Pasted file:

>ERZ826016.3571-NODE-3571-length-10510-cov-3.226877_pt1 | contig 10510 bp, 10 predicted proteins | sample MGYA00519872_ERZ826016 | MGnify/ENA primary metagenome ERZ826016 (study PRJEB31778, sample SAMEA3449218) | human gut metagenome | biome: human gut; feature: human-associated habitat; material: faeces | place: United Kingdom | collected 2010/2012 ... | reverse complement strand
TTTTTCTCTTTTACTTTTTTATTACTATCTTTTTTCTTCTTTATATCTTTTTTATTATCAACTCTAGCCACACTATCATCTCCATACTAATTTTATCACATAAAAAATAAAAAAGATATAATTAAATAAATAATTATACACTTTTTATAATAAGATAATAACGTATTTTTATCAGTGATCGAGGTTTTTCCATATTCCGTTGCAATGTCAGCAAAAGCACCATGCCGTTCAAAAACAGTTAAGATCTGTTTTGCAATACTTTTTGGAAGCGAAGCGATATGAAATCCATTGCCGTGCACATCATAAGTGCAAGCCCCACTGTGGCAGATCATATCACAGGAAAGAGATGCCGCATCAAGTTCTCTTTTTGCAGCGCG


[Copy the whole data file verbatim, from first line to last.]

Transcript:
>ERZ826016.3571-NODE-3571-length-10510-cov-3.226877_pt1 | contig 10510 bp, 10 predicted proteins | sample MGYA00519872_ERZ826016 | MGnify/ENA primary metagenome ERZ826016 (study PRJEB31778, sample SAMEA3449218) | human gut metagenome | biome: human gut; feature: human-associated habitat; material: faeces | place: United Kingdom | collected 2010/2012 ... | reverse complement strand
TTTTTCTCTTTTACTTTTTTATTACTATCTTTTTTCTTCTTTATATCTTTTTTATTATCAACTCTAGCCACACTATCATCTCCATACTAATTTTATCACATAAAAAATAAAAAAGATATAATTAAATAAATAATTATACACTTTTTATAATAAGATAATAACGTATTTTTATCAGTGATCGAGGTTTTTCCATATTCCGTTGCAATGTCAGCAAAAGCACCATGCCGTTCAAAAACAGTTAAGATCTGTTTTGCAATACTTTTTGGAAGCGAAGCGATATGAAATCCATTGCCGTGCACATCATAAGTGCAAGCCCCACTGTGGCAGATCATATCACAGGAAAGAGATGCCGCATCAAGTTCTCTTTTTGCAGCGCG